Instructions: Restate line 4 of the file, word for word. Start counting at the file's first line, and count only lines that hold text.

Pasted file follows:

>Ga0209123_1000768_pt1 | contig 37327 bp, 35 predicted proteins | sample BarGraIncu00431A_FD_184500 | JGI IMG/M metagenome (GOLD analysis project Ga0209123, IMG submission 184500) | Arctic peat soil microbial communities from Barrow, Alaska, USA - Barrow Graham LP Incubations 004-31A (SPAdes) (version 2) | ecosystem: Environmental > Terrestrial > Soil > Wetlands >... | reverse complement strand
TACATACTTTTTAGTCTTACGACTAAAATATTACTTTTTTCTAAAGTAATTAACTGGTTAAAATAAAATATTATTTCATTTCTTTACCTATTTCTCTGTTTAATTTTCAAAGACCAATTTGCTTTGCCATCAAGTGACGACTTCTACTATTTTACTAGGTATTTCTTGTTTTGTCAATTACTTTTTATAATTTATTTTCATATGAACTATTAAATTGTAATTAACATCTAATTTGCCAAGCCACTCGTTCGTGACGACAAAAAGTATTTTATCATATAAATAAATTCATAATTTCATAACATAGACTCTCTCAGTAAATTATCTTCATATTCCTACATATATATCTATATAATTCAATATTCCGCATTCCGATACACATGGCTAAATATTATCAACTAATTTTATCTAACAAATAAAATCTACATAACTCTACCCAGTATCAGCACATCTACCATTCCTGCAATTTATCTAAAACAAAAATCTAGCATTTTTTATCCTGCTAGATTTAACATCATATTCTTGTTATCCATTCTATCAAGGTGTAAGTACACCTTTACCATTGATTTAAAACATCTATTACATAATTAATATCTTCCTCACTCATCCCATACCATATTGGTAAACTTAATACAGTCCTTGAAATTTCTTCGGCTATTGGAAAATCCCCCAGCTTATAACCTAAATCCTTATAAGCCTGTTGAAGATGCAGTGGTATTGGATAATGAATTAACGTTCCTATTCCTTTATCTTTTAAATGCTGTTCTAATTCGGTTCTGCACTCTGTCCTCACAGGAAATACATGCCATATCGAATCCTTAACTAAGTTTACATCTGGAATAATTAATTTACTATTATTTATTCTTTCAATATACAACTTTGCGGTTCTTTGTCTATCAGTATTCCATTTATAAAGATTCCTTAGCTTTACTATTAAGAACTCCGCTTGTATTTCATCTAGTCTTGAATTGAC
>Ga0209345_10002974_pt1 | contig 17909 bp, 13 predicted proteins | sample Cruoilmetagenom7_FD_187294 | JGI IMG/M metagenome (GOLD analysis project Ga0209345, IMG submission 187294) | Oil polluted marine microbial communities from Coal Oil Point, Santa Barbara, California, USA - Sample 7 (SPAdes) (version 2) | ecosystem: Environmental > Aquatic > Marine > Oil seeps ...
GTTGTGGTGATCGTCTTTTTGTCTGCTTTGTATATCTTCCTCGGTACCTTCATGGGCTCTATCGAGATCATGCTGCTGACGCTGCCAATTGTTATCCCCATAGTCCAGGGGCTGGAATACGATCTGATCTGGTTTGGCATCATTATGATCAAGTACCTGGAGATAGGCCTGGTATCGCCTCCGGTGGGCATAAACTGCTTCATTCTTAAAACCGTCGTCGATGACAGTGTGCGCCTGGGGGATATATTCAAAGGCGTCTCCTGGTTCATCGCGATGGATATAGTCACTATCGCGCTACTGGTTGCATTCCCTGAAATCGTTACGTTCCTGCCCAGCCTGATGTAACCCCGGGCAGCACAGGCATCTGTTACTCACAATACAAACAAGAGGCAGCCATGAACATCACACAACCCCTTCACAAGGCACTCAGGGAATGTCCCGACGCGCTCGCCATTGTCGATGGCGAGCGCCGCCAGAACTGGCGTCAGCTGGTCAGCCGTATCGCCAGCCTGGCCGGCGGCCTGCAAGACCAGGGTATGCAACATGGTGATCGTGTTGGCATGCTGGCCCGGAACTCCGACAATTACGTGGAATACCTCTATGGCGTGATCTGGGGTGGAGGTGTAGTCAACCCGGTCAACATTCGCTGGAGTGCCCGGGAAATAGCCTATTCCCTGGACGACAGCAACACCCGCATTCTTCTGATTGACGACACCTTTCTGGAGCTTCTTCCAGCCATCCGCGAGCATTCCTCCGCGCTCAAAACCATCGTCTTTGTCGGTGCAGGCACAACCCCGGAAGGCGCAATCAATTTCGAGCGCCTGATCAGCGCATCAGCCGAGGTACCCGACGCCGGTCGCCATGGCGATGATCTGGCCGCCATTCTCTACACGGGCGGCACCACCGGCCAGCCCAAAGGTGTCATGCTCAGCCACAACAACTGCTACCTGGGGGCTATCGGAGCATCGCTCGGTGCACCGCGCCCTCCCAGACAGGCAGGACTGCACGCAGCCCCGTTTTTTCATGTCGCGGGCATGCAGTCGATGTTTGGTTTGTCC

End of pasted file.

GTTGTGGTGATCGTCTTTTTGTCTGCTTTGTATATCTTCCTCGGTACCTTCATGGGCTCTATCGAGATCATGCTGCTGACGCTGCCAATTGTTATCCCCATAGTCCAGGGGCTGGAATACGATCTGATCTGGTTTGGCATCATTATGATCAAGTACCTGGAGATAGGCCTGGTATCGCCTCCGGTGGGCATAAACTGCTTCATTCTTAAAACCGTCGTCGATGACAGTGTGCGCCTGGGGGATATATTCAAAGGCGTCTCCTGGTTCATCGCGATGGATATAGTCACTATCGCGCTACTGGTTGCATTCCCTGAAATCGTTACGTTCCTGCCCAGCCTGATGTAACCCCGGGCAGCACAGGCATCTGTTACTCACAATACAAACAAGAGGCAGCCATGAACATCACACAACCCCTTCACAAGGCACTCAGGGAATGTCCCGACGCGCTCGCCATTGTCGATGGCGAGCGCCGCCAGAACTGGCGTCAGCTGGTCAGCCGTATCGCCAGCCTGGCCGGCGGCCTGCAAGACCAGGGTATGCAACATGGTGATCGTGTTGGCATGCTGGCCCGGAACTCCGACAATTACGTGGAATACCTCTATGGCGTGATCTGGGGTGGAGGTGTAGTCAACCCGGTCAACATTCGCTGGAGTGCCCGGGAAATAGCCTATTCCCTGGACGACAGCAACACCCGCATTCTTCTGATTGACGACACCTTTCTGGAGCTTCTTCCAGCCATCCGCGAGCATTCCTCCGCGCTCAAAACCATCGTCTTTGTCGGTGCAGGCACAACCCCGGAAGGCGCAATCAATTTCGAGCGCCTGATCAGCGCATCAGCCGAGGTACCCGACGCCGGTCGCCATGGCGATGATCTGGCCGCCATTCTCTACACGGGCGGCACCACCGGCCAGCCCAAAGGTGTCATGCTCAGCCACAACAACTGCTACCTGGGGGCTATCGGAGCATCGCTCGGTGCACCGCGCCCTCCCAGACAGGCAGGACTGCACGCAGCCCCGTTTTTTCATGTCGCGGGCATGCAGTCGATGTTTGGTTTGTCC